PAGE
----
Mature server monitoring solutions can leverage hundreds sensor types for common server communication protocols (e.g. PING, HTTP, SMTP, POP3, FTP, etc.), allowing you to monitor all your servers in real time. Common server platforms monitored in the enterprise include Windows, Linux, SQL, Ubuntu and VMware.
ESPM also should cover multiple vendors, includes intelligent alerts, server performance baselines and management.
Enterprise Cloud Performance Monitoring (ECPM)
A recent study by Gartner found that 39% of enterprises operating in the cloud have monitoring solutions in place, but still don’t have 100% visibility. As you invest in the cloud for greater productivity, intelligence and hybrid capabilities, you need to understand where the enterprise is spending the most money to optimize your costs to get more out of the cloud.
Cloud performance monitoring can alert you about enterprise service disruptions before your cloud provider notifies you. The ability to track availability and latency of your enterprise’s cloud providers allows you to hold them to their service and financial SLAs.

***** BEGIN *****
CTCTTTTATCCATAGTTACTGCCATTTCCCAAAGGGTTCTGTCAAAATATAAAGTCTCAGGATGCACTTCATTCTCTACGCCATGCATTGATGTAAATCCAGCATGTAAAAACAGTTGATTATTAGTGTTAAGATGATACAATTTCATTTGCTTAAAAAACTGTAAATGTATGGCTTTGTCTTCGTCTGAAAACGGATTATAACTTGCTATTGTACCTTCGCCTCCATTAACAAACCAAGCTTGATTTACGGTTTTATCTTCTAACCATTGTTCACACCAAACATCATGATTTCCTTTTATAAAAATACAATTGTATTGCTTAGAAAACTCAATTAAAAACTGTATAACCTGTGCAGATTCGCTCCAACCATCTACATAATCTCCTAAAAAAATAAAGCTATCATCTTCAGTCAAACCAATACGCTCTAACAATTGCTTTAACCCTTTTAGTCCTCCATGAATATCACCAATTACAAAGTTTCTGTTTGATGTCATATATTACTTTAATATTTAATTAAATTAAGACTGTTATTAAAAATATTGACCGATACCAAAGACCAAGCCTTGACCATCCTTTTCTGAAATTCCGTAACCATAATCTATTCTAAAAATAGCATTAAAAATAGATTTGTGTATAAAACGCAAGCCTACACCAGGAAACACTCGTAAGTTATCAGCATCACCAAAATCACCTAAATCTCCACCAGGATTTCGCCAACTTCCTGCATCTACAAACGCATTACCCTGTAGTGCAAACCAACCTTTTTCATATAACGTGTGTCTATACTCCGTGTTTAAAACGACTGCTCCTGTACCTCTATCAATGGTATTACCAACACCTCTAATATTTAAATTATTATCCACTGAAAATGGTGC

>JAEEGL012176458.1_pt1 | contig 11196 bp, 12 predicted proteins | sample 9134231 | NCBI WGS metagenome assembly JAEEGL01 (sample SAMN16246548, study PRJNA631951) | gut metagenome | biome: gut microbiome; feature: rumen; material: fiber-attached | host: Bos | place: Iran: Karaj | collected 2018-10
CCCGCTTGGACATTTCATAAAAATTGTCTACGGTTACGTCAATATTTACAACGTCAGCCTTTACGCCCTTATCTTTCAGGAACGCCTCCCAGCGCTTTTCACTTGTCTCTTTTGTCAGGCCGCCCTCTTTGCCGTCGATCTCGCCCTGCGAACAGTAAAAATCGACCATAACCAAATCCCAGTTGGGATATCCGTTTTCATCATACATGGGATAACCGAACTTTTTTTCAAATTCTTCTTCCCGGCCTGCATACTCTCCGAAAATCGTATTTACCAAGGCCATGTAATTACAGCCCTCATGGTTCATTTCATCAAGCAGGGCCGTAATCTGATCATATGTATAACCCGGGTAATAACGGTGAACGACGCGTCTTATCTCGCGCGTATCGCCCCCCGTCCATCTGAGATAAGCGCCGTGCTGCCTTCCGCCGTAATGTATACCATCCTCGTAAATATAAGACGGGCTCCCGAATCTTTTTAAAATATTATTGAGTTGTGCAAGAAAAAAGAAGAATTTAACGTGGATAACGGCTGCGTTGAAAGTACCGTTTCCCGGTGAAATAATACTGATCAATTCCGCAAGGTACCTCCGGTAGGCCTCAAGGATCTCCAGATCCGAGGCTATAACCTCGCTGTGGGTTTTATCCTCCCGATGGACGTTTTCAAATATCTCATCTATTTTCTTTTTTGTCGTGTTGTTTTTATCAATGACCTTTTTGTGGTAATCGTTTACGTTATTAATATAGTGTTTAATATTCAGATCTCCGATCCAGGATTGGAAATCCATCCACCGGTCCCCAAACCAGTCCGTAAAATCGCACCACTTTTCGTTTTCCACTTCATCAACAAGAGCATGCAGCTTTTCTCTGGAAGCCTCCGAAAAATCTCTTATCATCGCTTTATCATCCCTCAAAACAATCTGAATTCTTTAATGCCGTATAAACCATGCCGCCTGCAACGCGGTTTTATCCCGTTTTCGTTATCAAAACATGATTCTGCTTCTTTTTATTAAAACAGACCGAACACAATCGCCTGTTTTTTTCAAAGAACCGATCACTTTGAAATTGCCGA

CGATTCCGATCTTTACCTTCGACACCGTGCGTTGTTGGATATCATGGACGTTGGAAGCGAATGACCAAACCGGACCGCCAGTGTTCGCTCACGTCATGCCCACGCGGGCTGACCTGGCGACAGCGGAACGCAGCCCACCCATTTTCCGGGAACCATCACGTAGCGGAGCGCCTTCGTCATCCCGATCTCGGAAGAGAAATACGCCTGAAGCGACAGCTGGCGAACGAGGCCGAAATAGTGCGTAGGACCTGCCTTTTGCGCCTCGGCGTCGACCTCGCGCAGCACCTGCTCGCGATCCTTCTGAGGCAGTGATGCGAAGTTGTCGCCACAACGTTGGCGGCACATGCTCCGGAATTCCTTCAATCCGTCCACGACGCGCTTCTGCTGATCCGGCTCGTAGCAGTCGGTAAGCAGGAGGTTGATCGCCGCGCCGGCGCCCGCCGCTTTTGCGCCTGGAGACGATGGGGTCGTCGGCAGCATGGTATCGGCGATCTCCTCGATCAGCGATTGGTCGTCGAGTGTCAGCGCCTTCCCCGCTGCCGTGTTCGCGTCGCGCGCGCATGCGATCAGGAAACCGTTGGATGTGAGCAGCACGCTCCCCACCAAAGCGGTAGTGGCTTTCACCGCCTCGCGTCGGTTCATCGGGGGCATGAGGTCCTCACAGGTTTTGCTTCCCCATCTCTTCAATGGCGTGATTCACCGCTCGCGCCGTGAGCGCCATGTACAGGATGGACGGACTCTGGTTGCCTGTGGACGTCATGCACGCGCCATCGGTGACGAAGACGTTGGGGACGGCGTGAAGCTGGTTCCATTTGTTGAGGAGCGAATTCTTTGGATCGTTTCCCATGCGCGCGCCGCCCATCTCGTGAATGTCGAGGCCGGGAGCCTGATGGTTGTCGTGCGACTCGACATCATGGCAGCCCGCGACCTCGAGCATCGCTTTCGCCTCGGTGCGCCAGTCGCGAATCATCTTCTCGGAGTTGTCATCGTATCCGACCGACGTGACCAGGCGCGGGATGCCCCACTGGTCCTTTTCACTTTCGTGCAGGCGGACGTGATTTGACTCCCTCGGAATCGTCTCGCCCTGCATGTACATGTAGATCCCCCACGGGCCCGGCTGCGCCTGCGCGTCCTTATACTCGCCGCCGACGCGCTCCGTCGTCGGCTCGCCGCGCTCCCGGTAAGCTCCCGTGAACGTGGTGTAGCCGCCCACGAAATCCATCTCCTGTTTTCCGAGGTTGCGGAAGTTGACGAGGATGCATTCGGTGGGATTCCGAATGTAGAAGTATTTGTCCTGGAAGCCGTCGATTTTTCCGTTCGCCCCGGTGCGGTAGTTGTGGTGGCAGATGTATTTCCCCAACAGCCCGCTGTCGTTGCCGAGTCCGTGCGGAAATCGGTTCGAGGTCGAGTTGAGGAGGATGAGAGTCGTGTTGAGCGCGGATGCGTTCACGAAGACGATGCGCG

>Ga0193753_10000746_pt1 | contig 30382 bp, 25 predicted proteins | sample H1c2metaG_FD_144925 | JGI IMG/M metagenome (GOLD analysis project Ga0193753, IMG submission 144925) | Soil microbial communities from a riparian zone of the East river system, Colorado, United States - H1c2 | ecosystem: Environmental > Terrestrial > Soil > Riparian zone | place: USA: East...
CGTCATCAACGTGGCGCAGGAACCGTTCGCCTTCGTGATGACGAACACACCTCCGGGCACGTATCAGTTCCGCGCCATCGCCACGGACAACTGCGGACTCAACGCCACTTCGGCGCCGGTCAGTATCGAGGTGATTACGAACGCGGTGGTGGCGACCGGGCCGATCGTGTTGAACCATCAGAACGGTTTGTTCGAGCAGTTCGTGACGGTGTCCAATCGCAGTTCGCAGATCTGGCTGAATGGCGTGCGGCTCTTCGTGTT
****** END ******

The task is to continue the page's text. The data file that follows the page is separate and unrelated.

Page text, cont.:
It is also critical to see how your enterprise cloud resources are performing by OS or application. Analyze trending to dial enterprise resources up or down for better ROI, avoiding over-subscription and wasted enterprise cloud investment.
Done well, ECPM eliminates blind spots giving you total control of your cloud migration.
Question #2 – what are best practices for enterprise monitoring?
Employing best practices as part of a more comprehensive monitoring program can obviously help optimize efforts, helping to streamline processes and identify and fix issues much faster. Here are five network monitoring best practices used by leading enterprise IT organizations today:
TOP FIVE ENTERPRISE MONITORING BEST PRACTICES
- Establish baselines for network activity: